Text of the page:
HYBRIT - Toward fossil-free steel production

SSAB, LKAB and Vattenfall take responsibility for contributing to the long-term goal of making Sweden fossil-free, and have therefore initiated HYBRIT, a project aimed at drastically reducing the carbon dioxide emissions of the iron and steel industry.

Illustration: SSAB. 

Both steel scrap and iron ore are needed to cover the need for steel

Steel is produced on the one hand from iron ore (by reduction of the ore in a blast furnace, where the iron is separated from the oxygen with the help of coal) and, on the other hand, from scrap (by using electricity to melt scrap in an electric arc furnace). The scrap-based manufacturing process generates significantly less carbon dioxide since no reduction process is included, but due to the high demand for steel in the world, however, not all steel can be made from scrap, it is simply not enough, and new ore must also be used.

Steel in products has an average lifespan of 30-40 years. 30 years ago, world production of steel was less than half of what it is today. 75 percent of all steel ever made is still in use and so ore will be needed as a raw material for the rest of this century as well. And therefore new sustainable processes are now needed to produce ore-based fossil-free steel.

Toward fossil-free steel production 2045

SSAB's production system is one of the most carbon-efficient blast furnace-based systems in the world. At the same time, today's technology for iron production means that SSAB is Sweden's single largest carbon dioxide emitter. Considering this, SSAB, LKAB and Vattenfall have initiated an industrial development project to try to find solutions using hydrogen-based iron production. With a so-called direct reduction, hydrogen will be used to separate the iron from the oxygen, without using carbon. The final product will then be iron and water.

To succeed, commitment from the state, government and universities is needed in the developmental work. If the initiative is successful, it will provide a unique opportunity for Sweden to change to a more sustainable society and a major contribution to Sweden being able to achieve set climate goals for 2045.

HYBRIT stands for Hydrogen Breakthrough Ironmaking Technology.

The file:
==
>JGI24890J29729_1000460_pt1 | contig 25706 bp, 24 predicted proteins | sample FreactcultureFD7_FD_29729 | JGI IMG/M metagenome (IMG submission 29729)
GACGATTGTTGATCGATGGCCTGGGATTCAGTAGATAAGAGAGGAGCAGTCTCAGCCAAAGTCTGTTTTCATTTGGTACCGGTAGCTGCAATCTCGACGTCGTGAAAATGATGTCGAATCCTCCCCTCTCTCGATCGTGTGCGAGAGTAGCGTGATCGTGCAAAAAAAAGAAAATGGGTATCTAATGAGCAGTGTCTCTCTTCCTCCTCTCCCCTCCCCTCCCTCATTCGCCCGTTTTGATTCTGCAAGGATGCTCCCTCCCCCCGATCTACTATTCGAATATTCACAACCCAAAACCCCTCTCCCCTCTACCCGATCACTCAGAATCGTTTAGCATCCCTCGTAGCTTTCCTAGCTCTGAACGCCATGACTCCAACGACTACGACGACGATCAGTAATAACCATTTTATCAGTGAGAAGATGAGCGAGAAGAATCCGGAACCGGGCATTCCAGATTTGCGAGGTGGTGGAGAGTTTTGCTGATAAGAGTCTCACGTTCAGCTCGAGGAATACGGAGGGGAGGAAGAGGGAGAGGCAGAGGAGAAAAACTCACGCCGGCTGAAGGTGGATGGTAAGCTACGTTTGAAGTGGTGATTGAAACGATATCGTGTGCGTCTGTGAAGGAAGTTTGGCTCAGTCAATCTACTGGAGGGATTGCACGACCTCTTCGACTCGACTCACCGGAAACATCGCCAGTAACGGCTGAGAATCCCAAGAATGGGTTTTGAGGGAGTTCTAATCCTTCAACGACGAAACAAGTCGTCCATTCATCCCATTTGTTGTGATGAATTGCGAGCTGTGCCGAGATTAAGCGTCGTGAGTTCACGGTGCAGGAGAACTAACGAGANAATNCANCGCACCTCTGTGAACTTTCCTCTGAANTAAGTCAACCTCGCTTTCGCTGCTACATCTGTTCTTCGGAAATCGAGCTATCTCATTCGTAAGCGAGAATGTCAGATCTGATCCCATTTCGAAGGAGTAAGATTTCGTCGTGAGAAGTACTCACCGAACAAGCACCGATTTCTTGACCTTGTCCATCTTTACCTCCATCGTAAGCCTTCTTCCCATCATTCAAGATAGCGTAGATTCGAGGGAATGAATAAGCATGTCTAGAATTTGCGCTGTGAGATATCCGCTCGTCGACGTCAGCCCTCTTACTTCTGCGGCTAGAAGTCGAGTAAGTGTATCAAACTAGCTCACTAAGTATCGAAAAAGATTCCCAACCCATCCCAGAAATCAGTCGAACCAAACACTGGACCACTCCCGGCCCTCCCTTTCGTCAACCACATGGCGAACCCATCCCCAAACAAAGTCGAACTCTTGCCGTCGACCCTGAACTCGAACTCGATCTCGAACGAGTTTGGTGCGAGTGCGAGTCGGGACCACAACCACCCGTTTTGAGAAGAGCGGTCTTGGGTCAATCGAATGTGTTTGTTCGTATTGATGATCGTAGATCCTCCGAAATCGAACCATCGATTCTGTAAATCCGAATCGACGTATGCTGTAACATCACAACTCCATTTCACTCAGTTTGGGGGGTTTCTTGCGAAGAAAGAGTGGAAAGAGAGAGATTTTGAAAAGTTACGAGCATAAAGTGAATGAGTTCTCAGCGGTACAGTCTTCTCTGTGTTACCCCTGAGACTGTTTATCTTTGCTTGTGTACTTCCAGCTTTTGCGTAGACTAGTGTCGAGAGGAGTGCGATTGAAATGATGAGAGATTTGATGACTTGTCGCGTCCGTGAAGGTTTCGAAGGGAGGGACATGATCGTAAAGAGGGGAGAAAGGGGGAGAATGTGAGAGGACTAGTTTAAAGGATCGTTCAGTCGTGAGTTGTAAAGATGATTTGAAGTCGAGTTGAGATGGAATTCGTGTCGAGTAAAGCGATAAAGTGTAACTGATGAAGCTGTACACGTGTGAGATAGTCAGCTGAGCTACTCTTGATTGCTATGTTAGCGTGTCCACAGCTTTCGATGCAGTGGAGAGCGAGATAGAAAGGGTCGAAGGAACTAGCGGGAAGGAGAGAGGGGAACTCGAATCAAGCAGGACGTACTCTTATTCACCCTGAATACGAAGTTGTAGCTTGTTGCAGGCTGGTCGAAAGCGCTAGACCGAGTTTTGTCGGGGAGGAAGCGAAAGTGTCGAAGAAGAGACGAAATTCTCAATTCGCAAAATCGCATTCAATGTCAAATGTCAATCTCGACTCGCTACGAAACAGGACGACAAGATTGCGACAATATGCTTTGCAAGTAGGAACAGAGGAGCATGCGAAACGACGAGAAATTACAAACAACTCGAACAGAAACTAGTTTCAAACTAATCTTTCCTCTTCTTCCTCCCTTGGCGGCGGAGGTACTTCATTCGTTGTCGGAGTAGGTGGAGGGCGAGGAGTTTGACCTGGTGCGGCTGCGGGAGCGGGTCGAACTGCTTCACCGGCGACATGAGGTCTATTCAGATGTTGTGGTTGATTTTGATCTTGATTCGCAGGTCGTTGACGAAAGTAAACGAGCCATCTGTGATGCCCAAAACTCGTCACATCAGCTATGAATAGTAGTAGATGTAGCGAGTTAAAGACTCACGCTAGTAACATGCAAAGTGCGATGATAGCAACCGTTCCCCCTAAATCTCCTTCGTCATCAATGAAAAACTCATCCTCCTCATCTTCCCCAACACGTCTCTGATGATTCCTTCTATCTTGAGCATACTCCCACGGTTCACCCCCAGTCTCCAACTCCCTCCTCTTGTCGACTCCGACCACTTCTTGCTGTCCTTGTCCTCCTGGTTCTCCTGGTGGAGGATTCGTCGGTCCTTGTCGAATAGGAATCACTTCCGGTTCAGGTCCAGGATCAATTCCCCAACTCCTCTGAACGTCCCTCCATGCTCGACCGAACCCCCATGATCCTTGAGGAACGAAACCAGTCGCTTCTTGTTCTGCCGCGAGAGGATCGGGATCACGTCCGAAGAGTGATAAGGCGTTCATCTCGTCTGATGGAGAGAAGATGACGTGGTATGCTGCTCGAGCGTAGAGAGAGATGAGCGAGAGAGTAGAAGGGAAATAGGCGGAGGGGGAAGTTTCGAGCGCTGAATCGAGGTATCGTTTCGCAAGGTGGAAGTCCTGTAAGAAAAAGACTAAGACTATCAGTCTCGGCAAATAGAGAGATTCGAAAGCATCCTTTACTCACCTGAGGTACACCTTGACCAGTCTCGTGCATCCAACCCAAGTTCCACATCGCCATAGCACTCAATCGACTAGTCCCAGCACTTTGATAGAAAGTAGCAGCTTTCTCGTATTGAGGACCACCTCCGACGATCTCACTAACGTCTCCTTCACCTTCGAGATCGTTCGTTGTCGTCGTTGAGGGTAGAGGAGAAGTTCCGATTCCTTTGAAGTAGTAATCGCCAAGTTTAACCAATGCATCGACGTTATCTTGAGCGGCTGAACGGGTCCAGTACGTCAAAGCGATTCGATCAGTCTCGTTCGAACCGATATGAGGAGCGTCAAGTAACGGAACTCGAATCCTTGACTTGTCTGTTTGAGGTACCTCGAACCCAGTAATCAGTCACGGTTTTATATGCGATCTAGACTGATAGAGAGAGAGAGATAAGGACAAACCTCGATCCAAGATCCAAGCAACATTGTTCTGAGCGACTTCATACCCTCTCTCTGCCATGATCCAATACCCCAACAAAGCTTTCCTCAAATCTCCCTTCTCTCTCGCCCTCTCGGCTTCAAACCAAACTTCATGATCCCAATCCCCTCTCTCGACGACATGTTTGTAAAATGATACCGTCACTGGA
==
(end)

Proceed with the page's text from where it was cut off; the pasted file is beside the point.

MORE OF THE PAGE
The project is financed partly by the companies themselves but also with the support of the Swedish Energy Agency.


Both Prime Minister Stefan Löfven and Minister for Environment and Climate Isabella Lövin participated in the start ceremony for the pilot plant in Luleå in August 2020. Photo: SSAB.

HYBRIT is divided into three phases

  • A feasibility study in which all conditions are mapped, 2016–2017.
  • Experiments in a pilot study, 2018–2024.
  • Trials in demonstration plant, 2026–2035.

Following the preliminary study, in June 2017, the companies formed a Joint Venture company for the project, HYBRIT Development AB. On February 1, 2018, the pilot study was given a green light and on June 20, the ground was broken for the world-unique pilot plant built on the SSAB site in Luleå. The pilot plant was started on August 31, 2020. It produces small quantities of fossil-free sponge iron. The lessons learned from that production will form the basis for a demonstration plant, which will be in place by 2026. There, iron will be produced under the same conditions as in a full-scale plant, but with limited capacity.

With HYBRIT technology, SSAB aims to be the first steel company in the world to bring fossil-free steel to the market already in 2026. If HYBRIT becomes successful, it means that Sweden can reduce its carbon dioxide emissions by ten percent and Finland by seven percent.

Further information:

See also:

Making Fossil-free Steel, a Bloomberg video reportage 2021-10-17

The Promise of Carbon-Neutral Steel 2021-09-18 (newyorker.com) 

When will the steel industry become fossil-free?
Intervju with Christina Båge Friborg, Sustainability Director at SSAB (Rejlers Play, August 2021).

Article in "Nordic Steel and Mining Rewiew", December 2019: 
Hybrit will revolutionise the world's steel industry (bergsmannen.se)